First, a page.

Utilizing digital/augmented actuality and holoportation to enhance the psychological well being of future Mars astronauts
We recently explored how the Apple TV+ series For All Mankind gives us a harsh reality check on the rigors of human space exploration. On the show, astronauts fight, some go insane, and many of them die trying to raise our flag just a little further from home. We’ve talked about the fact that while For All Mankind is both science fiction and set in an alternate universe, our future Artemis and Mars astronauts will very likely endure the same struggles and hardships as the series’ beloved characters.
When the Artemis astronauts finally land on the moon, they’ll be there anywhere from a few days to a few months. While the Moon is only a few days travel time from Earth, Artemis astronauts can still get a little cranky when stuck in their habitat and unable to go outside without a spacesuit.
On the other hand, astronauts going to Mars will be away from home for much longer, possibly two more years. You will be stuck in a spaceship for the long journey to Mars, stuck in a Martian surface/subsurface habitat even longer and unable to go outside without a spacesuit, and then stuck in the same spaceship for the long journey back home.
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Anyone who has been away from family for any length of time – whether they have worked long hours for their careers or for their country – knows that it can take a massive psychological toll on everyone involved. Individuals begin to question whether their “mission” is worthwhile, and families also begin to question the legitimacy of remaining in this precarious situation long-term. This mental health burden could be amplified tremendously with any manned trip to Mars, as some of the astronauts and their families back home will no doubt question the mission, knowing they won’t get home if a component fails. But what potential steps can be taken to curb this psychological distress and help keep both parties focused?
Virtual/Augmented Reality (VR/AR)
Everyone loves Virtual Reality (VR), especially for video games. These days we can’t turn on our TV or streaming service without seeing an ad for the latest VR headset that you’ll likely be immersed in for hours. For human spaceflight, astronauts on the International Space Station (ISS) began using VR and augmented reality (AR) to perform their various tasks aboard the orbiting outpost, from piloting robots to performing maintenance. But what if future Mars astronauts could use the same entertainment technology to boost their sanity while stuck on a planet that’s literally trying to kill them?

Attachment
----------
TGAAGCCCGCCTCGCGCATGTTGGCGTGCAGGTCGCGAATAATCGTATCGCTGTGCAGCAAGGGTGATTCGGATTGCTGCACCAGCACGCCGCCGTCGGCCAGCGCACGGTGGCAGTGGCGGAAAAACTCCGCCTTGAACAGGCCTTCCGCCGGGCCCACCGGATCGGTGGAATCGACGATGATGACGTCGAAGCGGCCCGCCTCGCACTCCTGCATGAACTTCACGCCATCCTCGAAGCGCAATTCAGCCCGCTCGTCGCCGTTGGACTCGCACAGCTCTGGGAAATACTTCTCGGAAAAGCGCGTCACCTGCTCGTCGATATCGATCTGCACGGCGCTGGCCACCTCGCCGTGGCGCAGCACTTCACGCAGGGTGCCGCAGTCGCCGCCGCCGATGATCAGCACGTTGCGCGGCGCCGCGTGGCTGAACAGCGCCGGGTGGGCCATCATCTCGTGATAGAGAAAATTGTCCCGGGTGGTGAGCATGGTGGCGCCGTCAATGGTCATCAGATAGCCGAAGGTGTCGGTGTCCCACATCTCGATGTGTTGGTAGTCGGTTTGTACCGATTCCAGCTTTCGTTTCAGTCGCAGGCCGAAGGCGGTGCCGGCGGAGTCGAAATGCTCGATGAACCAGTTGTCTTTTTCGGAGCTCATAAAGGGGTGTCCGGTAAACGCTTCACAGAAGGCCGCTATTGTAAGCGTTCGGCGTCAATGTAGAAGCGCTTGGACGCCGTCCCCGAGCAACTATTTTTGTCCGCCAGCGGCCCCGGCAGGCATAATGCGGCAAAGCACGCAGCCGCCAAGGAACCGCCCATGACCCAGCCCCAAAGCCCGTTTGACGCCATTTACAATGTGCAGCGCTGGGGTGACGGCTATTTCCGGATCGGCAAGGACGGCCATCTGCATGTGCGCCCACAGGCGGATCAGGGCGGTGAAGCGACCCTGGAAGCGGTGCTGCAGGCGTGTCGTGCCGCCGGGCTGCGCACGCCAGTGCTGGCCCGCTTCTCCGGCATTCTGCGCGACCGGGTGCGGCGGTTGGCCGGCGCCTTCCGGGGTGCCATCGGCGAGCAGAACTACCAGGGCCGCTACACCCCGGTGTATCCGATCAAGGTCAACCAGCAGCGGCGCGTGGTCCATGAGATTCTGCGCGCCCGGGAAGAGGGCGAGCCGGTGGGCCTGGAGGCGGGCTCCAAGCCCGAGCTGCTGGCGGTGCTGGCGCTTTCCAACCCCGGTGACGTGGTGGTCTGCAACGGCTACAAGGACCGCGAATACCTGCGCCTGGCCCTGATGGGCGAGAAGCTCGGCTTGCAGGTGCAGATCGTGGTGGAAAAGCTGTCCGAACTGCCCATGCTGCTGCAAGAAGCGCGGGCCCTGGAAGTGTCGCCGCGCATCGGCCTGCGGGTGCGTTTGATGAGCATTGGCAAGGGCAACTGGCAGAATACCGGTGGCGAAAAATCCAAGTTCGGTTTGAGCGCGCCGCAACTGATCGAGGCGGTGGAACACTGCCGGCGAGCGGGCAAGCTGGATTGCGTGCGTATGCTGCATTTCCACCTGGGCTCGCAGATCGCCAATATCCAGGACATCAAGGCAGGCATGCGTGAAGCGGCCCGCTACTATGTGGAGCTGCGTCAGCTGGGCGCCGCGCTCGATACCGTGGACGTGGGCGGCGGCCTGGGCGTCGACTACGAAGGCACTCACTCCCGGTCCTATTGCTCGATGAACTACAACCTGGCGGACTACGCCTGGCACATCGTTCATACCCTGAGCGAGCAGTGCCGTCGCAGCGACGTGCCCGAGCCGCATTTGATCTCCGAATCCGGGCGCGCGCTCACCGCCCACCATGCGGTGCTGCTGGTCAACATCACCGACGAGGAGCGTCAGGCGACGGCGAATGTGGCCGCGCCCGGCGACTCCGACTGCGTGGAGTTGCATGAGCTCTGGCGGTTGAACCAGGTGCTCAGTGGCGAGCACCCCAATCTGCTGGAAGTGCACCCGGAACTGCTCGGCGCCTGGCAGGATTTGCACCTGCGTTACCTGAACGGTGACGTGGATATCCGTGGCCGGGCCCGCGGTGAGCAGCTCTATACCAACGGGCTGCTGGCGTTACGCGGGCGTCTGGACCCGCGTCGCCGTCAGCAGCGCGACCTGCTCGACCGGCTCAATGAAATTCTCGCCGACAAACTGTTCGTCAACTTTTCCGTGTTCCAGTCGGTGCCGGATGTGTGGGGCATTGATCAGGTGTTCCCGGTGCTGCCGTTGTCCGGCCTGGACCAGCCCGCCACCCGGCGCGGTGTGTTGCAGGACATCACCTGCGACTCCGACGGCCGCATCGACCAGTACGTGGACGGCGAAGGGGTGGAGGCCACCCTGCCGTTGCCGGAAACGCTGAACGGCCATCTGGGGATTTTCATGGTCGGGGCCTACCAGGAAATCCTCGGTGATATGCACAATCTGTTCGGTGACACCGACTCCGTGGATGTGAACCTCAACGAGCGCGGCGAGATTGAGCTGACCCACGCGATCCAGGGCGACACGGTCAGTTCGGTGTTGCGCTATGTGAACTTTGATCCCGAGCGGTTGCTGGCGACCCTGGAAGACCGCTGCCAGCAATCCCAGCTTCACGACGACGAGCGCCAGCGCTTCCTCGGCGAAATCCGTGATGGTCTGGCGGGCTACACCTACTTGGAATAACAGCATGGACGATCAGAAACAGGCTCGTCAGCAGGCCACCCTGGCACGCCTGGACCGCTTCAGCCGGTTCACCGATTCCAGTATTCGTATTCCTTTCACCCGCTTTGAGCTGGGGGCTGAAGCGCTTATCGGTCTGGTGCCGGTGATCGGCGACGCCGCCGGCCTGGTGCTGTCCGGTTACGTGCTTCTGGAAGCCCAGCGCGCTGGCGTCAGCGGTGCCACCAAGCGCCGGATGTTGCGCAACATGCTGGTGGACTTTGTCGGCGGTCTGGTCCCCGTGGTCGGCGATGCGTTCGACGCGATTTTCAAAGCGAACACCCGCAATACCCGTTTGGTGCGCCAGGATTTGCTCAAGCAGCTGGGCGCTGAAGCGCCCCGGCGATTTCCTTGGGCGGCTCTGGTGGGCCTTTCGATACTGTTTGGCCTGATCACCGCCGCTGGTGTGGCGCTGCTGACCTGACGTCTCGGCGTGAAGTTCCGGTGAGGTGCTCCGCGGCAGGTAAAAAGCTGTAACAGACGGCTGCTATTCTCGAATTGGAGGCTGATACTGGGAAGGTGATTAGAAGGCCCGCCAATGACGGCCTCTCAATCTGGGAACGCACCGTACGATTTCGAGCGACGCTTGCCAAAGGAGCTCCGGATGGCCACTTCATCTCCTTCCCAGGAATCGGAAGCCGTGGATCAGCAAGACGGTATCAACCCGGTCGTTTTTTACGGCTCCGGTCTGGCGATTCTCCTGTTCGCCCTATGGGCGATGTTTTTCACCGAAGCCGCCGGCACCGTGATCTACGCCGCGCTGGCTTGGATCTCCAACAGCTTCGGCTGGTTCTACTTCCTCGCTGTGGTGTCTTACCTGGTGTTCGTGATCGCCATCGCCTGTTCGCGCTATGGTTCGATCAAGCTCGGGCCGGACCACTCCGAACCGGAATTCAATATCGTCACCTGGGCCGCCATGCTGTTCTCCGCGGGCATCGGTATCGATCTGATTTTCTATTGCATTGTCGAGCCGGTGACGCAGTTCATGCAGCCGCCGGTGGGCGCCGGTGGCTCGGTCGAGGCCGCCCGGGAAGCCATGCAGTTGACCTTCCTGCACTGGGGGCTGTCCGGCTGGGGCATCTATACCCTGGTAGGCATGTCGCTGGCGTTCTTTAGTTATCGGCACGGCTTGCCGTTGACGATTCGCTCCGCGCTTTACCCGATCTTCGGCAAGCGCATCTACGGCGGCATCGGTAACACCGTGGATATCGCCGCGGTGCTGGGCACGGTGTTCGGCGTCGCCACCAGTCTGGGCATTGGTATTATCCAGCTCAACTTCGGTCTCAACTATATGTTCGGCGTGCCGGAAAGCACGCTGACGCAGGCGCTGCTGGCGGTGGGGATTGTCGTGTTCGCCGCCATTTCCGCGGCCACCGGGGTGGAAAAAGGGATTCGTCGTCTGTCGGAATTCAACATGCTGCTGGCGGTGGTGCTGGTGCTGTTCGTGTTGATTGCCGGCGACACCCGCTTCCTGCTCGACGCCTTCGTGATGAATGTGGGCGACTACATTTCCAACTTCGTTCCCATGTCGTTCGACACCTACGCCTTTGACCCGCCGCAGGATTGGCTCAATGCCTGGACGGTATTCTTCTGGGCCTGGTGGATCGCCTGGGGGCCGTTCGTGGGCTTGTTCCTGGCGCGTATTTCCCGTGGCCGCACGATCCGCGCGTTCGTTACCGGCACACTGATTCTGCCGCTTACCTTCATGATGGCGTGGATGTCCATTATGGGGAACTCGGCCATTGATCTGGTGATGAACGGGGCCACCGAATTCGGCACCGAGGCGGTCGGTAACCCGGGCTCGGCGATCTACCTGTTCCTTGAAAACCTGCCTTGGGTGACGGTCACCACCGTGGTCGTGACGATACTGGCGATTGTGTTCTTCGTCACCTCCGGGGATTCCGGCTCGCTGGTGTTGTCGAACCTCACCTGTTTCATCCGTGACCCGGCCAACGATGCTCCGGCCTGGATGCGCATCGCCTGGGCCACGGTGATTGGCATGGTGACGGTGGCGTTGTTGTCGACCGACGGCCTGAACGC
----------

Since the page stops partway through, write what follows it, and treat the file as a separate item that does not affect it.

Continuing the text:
Photo of NASA astronaut Scott Kelly aboard the International Space Station February 20, 2016 using the HoloLens device for Sidekick, a project aimed at investigating how augmented reality reduces crew training requirements while increasing their work efficiency in space can increase. (Source: NASA)
The common perception is that astronauts are these superhuman freaks of nature, but they’re still very human, and they all have their favorite hobbies and activities, including the fine arts, marathon running, and scuba diving. When some of these brave pioneers are on Mars, we could send them immersive videos of the same favorite hobbies and activities to improve their mental health and help them stay focused on the mission.
Holoportation takes a 3D image of a person and sends it anywhere in real time, which was recently used aboard the ISS. Like VR/AR, holoportation requires the use of special glasses to see the object and has been featured several times on the Hulu series The First, which ironically marked the first manned mission to Mars. For our own future Mars astronauts and their families, holoportation can be used to talk to each other, albeit with a slight time lag. This technology will only improve in the years to come, and seeing their family members as a true 3D image for Mars astronauts could have a far more positive impact on their mental health than just connecting with them via a Zoom call or some other traditional form of 2D video communication .
Holoportation image of NASA flight surgeon Dr. Josef Schmid on the International Space Station on October 8, 2021. (Source: ESA astronaut Thomas Pesquet)
When will humans go to Mars and how will the astronauts react when they are away from their families for so long? Perhaps VR/AR and holoportation could help answer that question. Only time will tell, and that’s why we know science!
As always, keep doing science and keep looking up!